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Obamacare won't slash workers' hours, report finds

Opponents of Obamacare say it will kill jobs, and they specifically say provisions forcing employers to offer health insurance to workers will encourage smaller businesses to cut jobs and cut hours. But a new report finds that, if anything, fewer people are working part-time this year than the year before.

The report, from the left-leaning Center for Economic and Policy Research, says data show companies have not been cutting hours in anticipation of the law. It contradicts business owners who say they’ve already started cutting back.

CEPR researchers found that just 1 million workers, roughly 0.6 percent of the labor force, work between 26-29 hours a week. Two-thirds of them said they did so by choice, not because they were forced to.

“While there may certainly be instances of individual employers carrying through with threats to reduce their employees’ hours to below 30 to avoid the sanctions in the ACA, the numbers are too small to show up in the data,” wrote CEPR's Helene Jorgensen and Dean Baker.

Earlier this month, the Obama administration delayed a requirement that anyone with 50 or more workers offer health insurance to any of them working fulltime. The requirement defines full-time as 30 hours a week or more -- something constructed to make sure that employers didn’t shave a few hours off people’s work weeks to avoid having to provide the coverage.

Critics of the law, known official as the Affordable Care Act (ACA) leapt onto this as further evidence that it isn’t working. The White House said it was merely giving confused employers more time to work out the details of the paperwork that will be required.

But many employers say a delay isn’t enough, and they say they’ll cut both workers and their hours. The state of Virginia already has done so -- it has capped part-time workers’ hours at 29 hours a week. State officials have said it would cost more than $100 million a year to provide them all health coverage.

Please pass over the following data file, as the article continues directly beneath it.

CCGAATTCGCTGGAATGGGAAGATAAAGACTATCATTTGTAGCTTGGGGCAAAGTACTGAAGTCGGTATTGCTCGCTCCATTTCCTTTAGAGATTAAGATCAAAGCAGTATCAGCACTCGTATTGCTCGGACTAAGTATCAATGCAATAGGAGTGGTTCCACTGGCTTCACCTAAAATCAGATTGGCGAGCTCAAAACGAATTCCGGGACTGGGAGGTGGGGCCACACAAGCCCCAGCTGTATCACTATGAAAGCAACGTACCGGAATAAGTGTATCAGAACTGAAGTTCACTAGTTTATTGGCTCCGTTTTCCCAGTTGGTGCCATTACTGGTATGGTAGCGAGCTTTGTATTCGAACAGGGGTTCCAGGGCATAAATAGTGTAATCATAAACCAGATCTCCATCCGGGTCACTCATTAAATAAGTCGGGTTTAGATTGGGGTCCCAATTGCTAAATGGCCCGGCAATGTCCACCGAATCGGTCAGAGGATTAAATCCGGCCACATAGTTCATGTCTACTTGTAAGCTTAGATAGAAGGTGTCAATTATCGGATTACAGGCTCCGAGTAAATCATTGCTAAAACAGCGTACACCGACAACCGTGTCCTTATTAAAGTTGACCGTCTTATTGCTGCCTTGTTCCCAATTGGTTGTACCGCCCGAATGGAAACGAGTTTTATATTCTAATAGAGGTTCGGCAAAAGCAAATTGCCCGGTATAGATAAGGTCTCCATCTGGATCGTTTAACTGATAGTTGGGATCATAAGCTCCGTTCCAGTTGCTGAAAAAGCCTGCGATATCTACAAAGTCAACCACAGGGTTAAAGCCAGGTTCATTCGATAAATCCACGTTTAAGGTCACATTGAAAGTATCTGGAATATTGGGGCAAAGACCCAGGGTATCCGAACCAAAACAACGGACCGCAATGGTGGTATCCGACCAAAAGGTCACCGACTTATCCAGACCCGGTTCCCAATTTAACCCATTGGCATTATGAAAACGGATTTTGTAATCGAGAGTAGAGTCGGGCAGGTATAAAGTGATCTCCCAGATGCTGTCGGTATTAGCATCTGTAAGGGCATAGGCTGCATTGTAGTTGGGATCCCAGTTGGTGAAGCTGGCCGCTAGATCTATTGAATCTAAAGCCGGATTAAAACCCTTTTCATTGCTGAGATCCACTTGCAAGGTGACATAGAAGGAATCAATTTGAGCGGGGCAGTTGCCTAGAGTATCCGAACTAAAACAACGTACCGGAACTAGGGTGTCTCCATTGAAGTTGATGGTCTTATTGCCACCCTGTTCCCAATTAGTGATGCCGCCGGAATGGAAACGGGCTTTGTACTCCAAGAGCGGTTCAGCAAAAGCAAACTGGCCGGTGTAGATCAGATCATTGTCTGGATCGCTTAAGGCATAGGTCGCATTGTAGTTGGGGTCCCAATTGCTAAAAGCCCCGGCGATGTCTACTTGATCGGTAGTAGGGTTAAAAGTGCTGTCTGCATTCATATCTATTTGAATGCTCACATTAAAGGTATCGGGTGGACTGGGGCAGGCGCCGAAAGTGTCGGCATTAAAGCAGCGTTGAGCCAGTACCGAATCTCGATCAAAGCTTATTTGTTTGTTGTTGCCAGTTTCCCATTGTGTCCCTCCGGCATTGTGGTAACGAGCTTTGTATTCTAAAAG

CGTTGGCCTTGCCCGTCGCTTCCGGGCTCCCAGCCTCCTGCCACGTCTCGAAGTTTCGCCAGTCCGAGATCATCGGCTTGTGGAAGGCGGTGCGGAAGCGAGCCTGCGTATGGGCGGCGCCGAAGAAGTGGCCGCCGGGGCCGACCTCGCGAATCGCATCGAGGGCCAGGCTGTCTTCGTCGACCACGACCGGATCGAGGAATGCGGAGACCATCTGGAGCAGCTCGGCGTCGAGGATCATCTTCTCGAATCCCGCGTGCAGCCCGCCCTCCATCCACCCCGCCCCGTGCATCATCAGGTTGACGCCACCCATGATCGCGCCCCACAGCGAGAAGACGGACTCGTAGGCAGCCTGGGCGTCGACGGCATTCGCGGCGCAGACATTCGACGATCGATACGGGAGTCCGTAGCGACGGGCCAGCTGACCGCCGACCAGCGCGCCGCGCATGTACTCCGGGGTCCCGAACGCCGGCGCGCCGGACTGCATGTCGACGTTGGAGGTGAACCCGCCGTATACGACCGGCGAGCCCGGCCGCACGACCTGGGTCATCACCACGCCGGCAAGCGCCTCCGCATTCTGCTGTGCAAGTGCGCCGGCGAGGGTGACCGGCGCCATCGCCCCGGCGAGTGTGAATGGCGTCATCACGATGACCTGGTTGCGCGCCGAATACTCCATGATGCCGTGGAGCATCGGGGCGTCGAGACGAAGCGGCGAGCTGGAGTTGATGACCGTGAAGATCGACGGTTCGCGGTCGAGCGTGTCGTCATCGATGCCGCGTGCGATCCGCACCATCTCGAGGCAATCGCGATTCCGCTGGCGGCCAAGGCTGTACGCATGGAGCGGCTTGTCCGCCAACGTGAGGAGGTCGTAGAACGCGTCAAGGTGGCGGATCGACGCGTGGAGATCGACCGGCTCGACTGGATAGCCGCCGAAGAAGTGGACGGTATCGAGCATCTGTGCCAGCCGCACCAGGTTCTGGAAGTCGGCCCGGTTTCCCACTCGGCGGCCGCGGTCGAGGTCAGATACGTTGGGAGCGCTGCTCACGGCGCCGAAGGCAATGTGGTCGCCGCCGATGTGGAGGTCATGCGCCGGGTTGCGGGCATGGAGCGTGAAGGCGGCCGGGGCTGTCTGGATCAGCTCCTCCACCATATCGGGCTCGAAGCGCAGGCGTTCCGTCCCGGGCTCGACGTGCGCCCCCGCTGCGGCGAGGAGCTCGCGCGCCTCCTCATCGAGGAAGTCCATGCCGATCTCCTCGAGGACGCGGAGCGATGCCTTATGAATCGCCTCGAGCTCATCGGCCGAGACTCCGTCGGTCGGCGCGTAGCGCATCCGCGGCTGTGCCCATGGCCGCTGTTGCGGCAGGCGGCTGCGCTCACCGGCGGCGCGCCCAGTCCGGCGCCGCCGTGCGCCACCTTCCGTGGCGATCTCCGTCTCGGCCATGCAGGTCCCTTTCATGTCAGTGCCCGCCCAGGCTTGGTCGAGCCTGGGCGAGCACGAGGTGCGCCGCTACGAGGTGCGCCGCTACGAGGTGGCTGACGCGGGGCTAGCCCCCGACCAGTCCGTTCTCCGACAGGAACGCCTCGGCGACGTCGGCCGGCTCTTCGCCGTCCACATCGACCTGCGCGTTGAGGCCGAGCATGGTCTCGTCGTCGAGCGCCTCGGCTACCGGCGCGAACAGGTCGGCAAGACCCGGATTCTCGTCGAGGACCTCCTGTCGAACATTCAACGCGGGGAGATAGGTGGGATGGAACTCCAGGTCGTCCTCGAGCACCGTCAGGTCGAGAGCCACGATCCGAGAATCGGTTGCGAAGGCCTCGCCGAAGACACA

Restaurants, which employ many part-time and seasonal workers, would be especially affected by the law. Jamie Richardson, a vice president at White Castle System, Inc, said his burger chain already has been affected by fears about the law. “White Castle’s growth has halted,” Richardson told a hearing of the House Subcommittee on Health, Education, Labor and Workforce Tuesday.

“In the five years prior to the health care law, we were opening an average of eight new White Castle restaurants each year. In 2013, we plan to open just two new locations. While other factors have slowed our growth, it is the mounting uncertainty surrounding the health care law that brought us to a standstill.”

Companies such as Whole Foods and Domino’s Pizza have also said they’ll reconsider hiring practices – although , Darden Restaurants, which owns Red Lobster and Olive Garden, changed course on a plan to slash hours for many workers last year after an outcry.

Douglas Holtz-Eakin, president of the right-leaning American Action Forum, predicted matters will only worsen. “The ACA will contribute to slower job growth,” Holtz-Eakin told the hearing.

“The law will lead to a greater reliance on a part-time workforce, as companies will not be mandated to provide health insurance benefits to part-time workers.”

CEPR’s Jorgensen and Baker decided to look at data that might show whether this is happening.

“If this is the case, we should have first begun to see evidence of the impact of ACA in January of 2013, since under the original law employment in 2013 would serve as the basis for assessing penalties in 2014,” they wrote.

“Fortunately, it is possible to test whether employers are actually reducing hours below the 30-hour hreshold. The Current Population Survey (CPS) provides monthly data on workers usual weekly hours. We used the CPS to compare the first four months of 2013 with the first four months of 2012. We looked at the numbers and percent of workers who reported working 26-29 hours a week.”

That's when they discovered that just 1 million people work those limited hours.

“While the sanctions in the ACA may provide some marginal incentive to reduce worker hours below the 30-hour cutoff, other considerations in setting worker hours appear to be far more important.”

More than half of Americans -- 160 million people – currently get their health insurance through an employer. The law is designed to expand that number, and to help more people get health insurance through marketplaces called exchanges in each state.